“I’m just going to take your blood pressure now.” She wrapped the black what’s-it’s-bucket around my arm and squeezed the pump on the end. It got tighter and tighter until it felt like my entire limb was going to fall off.

When she had finished with the small tests she took me to a room and sat down at the counter, writing some more things down on a sheet that I couldn’t see from where I was sitting.

“Okay, well, the doctor should be here in a few minutes,” she informed me and left the room, leaving me to myself.

I scanned my surroundings: There was nothing significant, only a few magazines on a little shelf and a couple of posters showing what the baby looked like when it was in the womb. I sighed. Did I have a little peanut in me right then?

I was snapped out of my trance by the door opening: In walked a man in a white coat, smiling broadly at me. His hay colored hair was balding and his skin was a pasty white color. He was slightly pudgy, but it appeared that at one time or another he had been adorable.

“Hello Adelaide,” he greeted. “I apologize for all those tests. We failed to get them the last time you were here for one reason or another.” He eyed me up and down and said faintly, “The test came back, and you aren’t pregnant.”

I heaved a sigh of relief and smiled. “Great, I’m not ready to be a mom just yet.”

He nodded his understanding. “I do, however, have some bad news to go with the good news.” My eyes widened involuntarily at his statement. He folded his hands on the white counter and looked at me sadly. “Adelaide, chances of ever conceiving a child are very slim.”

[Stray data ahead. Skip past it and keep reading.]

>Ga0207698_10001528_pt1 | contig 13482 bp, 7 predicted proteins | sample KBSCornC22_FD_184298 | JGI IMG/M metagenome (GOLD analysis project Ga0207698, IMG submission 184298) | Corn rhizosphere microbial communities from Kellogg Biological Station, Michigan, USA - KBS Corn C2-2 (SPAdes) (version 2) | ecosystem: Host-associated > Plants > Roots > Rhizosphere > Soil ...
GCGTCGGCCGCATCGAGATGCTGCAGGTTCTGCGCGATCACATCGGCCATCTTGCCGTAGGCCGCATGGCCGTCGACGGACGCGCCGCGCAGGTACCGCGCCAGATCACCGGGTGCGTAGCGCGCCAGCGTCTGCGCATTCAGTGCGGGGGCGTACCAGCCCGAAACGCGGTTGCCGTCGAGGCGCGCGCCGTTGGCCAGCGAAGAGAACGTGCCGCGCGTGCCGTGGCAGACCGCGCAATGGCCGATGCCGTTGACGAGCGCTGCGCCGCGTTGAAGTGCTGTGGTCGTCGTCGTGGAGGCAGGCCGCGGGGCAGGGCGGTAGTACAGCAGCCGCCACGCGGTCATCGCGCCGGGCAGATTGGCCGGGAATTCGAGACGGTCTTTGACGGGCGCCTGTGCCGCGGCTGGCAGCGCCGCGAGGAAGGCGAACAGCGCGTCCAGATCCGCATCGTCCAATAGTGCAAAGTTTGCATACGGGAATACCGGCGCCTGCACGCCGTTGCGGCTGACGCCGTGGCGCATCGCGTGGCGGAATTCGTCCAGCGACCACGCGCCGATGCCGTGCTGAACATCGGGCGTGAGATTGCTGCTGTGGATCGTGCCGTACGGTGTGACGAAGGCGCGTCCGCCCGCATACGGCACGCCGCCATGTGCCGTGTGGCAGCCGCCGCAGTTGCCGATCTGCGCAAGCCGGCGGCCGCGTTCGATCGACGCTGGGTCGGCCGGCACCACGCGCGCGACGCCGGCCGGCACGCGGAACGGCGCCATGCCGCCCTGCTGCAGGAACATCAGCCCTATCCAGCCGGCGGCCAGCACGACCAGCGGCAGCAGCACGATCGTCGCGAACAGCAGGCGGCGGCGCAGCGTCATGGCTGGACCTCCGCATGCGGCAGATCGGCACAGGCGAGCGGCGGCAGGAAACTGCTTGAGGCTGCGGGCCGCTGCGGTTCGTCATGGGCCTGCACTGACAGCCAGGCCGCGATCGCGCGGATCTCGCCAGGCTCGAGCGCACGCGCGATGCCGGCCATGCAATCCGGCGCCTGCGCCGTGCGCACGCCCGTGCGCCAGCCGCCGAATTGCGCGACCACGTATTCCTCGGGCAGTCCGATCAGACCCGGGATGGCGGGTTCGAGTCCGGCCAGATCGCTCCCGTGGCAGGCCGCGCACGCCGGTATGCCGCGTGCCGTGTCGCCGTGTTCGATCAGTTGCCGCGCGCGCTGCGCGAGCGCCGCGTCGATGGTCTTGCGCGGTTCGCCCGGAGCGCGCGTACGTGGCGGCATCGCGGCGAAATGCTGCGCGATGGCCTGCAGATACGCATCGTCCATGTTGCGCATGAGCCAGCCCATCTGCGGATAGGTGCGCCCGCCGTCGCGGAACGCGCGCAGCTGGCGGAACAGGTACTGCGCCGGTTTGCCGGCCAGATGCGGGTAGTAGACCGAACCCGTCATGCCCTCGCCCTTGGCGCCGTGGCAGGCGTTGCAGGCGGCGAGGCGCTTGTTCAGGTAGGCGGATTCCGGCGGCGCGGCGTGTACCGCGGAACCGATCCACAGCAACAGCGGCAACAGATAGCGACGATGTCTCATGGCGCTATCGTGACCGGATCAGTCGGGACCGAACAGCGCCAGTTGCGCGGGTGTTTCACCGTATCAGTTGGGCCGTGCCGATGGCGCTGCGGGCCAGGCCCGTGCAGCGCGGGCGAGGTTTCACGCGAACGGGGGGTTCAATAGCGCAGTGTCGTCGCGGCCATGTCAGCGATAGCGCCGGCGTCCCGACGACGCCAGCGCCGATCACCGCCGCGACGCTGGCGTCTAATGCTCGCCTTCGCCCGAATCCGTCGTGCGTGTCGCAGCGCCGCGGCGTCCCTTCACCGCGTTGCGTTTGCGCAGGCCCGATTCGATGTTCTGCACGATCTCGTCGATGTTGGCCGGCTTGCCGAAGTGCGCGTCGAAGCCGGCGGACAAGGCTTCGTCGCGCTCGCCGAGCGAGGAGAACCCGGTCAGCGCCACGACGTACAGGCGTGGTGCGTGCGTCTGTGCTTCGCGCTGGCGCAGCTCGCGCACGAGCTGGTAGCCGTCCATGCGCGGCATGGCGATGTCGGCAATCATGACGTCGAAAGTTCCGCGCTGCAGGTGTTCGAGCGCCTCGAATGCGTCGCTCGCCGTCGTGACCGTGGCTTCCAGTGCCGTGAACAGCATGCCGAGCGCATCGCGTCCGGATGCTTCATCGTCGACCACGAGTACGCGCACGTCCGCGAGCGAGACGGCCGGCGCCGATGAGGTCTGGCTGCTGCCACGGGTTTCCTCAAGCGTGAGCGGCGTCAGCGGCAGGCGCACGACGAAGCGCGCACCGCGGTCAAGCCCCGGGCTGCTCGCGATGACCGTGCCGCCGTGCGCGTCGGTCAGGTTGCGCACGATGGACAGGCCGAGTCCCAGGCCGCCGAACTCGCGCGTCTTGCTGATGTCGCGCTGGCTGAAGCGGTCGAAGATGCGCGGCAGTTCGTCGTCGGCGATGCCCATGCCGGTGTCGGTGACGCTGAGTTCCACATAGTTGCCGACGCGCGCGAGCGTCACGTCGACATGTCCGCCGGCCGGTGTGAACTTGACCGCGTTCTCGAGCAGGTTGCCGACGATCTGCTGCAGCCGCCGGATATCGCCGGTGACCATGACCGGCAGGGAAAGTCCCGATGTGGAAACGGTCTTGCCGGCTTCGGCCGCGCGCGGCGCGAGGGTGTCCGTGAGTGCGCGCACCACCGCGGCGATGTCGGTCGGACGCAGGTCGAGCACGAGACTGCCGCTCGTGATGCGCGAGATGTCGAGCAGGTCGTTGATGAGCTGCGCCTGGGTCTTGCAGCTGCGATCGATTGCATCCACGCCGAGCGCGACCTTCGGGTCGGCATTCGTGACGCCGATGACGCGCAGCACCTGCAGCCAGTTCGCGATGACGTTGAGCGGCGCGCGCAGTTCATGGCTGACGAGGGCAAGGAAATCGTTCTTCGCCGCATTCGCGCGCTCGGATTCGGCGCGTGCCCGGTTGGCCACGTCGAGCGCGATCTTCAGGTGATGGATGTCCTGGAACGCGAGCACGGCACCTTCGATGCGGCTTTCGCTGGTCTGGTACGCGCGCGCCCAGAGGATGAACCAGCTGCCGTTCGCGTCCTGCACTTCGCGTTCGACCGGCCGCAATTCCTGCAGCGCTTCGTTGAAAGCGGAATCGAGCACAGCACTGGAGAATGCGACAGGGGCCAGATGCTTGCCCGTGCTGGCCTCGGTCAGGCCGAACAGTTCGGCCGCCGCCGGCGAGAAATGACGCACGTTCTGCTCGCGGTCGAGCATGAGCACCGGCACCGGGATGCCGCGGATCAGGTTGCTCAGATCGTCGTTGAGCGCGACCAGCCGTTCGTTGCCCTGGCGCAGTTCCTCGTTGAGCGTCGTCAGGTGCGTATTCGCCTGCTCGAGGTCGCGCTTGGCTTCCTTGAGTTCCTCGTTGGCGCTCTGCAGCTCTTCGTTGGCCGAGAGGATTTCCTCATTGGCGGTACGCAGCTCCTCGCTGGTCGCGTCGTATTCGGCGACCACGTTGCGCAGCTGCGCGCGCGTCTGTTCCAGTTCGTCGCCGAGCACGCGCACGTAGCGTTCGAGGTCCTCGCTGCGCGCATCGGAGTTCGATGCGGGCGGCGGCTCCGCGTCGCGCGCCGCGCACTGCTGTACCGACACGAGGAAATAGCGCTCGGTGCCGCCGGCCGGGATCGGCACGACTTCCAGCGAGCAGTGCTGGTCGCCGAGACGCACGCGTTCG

He allowed me a moment to let his words sink in. When they did I covered my mouth, suddenly frustrated. “What’s wrong with me, then?” I muttered, my voice muffled by my fingers.

He shook his head. “Nothing, your body’s just simply not made for baby carrying,” he replied.

“So it’s not possible to ever have a kid?”

“No, no, it is, but you honestly have a better chance of winning the lottery. I really do regret to inform you of this, Adelaide, but you have to realize that this isn’t uncommon. It happens to a lot of women everywhere.”

“But this doesn’t explain why I was late. My period, I mean.”

“It’s also rather common to be a little late. It isn’t always going to come on the exact same day each month. There’ll be some times where it’s a little imperfect, but such is life. I expect it’ll be arriving any day now.” There was genuine sadness entwined in his tone.

“Thank you,” I mumbled, standing up abruptly, giving myself momentary whiplash.

“So you have no questions, then?” he confirmed, standing up as well and opening the door to allow me to exit.

I shook my head and gave him a weak smile, leaving the building in a haze. I don’t remember how I got into my car and drove home, but the next thing I knew I was lying in my bed, sobbing into my pillow. Tears streamed down my face as I sniffled, wiping my nose on the fabric, not really caring about how I was soiling the cotton.